There are real people in this country with real needs, but sadly, far too many are just trying to take advantage of the good graces of others. We do have a responsibility as a civilization, and as individuals, to help those people with real needs to become productive for both themselves and our community. I was so proud of the man in my story for helping himself where he was with what he had.

  • Reply
    Greg Farrell
    6/1/2007 at 8:40 am

    I really enjoyed reading about your experience with the “Homeless Entrepreneur”. I have encountered a few myself. I read the book Fish several years ago while I was employed with AT&T Technologies and was amazed at how the principals of it’s content seemed to just feel internally right. I believe we all desire to be in a world where service to others is our main focus. In our present world competition and greed seem to take a front seat over doing what we feel is right. I’ve experienced in my own business situations where I have given a service away for one reason or another only to have double the business come back to me. The more experience I gain in life the more I find that our situations are what we make of them. It’s like looking into a mirror. If you give the mirror anger, disgust, resentment, that is exactly what you will see in the mirror. When you smile into that same mirror you get a person smiling back at you. I have found that smiling to others gives me the same response back almost 99.9% of the time. Something as simple as a smile can be a great service to others and there’s no upfront investment required. Your story is a great example of serving to be served. A win/win for both involved. Thanks for sharing.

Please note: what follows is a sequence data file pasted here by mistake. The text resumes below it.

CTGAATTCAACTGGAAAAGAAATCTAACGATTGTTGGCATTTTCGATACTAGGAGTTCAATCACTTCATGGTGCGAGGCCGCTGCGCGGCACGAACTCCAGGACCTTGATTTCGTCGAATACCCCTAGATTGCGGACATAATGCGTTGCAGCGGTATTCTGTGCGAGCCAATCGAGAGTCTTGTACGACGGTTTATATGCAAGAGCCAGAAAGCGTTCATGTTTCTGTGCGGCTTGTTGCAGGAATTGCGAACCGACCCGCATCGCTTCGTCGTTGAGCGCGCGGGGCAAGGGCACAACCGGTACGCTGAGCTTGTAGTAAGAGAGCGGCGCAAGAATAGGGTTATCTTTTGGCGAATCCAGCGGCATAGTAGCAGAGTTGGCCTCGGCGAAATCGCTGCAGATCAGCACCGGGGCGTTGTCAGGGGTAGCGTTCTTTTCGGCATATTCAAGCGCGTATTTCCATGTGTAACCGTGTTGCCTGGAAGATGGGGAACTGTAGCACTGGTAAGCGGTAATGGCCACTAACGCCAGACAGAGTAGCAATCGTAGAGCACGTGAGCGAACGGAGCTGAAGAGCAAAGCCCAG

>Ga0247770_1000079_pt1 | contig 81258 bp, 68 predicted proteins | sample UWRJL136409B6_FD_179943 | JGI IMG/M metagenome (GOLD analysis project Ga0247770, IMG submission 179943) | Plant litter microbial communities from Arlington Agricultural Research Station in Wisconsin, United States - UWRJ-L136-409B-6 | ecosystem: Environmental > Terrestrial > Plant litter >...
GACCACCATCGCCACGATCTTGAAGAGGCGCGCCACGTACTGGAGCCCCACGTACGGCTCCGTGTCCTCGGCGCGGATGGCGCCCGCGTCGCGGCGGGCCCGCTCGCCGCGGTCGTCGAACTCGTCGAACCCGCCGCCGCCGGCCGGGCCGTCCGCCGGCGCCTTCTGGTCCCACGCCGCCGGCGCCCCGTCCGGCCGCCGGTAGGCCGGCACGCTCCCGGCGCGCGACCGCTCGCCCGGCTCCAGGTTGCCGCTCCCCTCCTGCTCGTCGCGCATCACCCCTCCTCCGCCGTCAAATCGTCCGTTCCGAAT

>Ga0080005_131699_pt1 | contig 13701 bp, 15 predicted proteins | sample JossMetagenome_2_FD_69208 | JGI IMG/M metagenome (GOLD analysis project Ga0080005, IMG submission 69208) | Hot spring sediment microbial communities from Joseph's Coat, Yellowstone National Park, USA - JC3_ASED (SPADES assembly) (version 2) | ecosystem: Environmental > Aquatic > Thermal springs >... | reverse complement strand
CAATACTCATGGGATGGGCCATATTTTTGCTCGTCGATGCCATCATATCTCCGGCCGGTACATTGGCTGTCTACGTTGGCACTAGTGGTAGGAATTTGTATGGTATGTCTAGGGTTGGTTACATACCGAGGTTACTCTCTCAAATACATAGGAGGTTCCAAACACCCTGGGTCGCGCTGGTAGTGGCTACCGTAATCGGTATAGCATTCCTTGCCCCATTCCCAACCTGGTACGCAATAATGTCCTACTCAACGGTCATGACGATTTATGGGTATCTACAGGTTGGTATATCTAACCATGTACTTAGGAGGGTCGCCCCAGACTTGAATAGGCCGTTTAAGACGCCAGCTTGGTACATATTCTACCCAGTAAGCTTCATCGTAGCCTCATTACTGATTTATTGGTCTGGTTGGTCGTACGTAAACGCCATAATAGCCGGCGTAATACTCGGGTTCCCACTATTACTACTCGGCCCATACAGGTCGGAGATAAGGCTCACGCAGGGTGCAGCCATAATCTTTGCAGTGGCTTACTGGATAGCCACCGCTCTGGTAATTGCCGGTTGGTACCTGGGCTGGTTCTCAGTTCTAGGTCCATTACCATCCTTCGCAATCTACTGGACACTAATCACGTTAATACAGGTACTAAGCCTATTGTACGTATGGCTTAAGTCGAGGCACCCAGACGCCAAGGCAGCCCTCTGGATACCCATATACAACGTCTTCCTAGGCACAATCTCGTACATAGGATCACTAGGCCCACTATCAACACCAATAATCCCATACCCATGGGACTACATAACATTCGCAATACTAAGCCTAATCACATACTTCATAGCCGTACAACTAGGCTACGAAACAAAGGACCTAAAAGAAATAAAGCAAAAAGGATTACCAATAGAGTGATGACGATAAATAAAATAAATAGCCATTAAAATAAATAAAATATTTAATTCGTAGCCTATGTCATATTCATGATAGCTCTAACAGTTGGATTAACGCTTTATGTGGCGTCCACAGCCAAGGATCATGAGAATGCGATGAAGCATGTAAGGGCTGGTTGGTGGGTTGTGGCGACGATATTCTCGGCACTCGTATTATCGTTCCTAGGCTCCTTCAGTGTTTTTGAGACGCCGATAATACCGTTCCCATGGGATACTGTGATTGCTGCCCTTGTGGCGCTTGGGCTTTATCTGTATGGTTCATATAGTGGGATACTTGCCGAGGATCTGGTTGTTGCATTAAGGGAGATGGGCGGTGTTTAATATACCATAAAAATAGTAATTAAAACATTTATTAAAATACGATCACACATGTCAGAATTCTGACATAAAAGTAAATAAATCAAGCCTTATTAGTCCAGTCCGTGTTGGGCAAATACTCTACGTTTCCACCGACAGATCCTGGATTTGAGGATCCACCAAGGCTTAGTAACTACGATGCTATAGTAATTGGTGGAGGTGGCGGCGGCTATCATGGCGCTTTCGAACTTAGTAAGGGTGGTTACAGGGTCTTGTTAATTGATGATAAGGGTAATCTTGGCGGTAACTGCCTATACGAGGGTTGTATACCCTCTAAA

• Reply
    6/6/2007 at 12:36 pm

    Haven’t had a chance to look over your whole website. I have to admit I was drawn to your site for your booklet templates. This will save me hundreds of dollars and will allow me to self publish my book. Thanks so much, you don’t know how long I have been looking for a booklet template. Will visit again.

  • Reply
    Roger Allison
    12/9/2008 at 12:03 pm

    Found your story very illuminating!I myself am homeless and can equate to most of the predjudices though not all!I am currently seeking a minimal amount of start up capital for a business that i desperately want to launch!Any help in pointing me in the right direction would be much appreciated!!

  • Reply
    12/10/2008 at 8:44 am

    Roger – You will probably have a good deal of difficulty finding start-up capital in your current situation. Most of the businesses I’ve started have started with no money at all. It is possible! You just have to look within yourself and see what you have there that is of value to others, create something that builds on that value, and then deliver it to your market. That’s exactly what the man in my story did too. Good luck!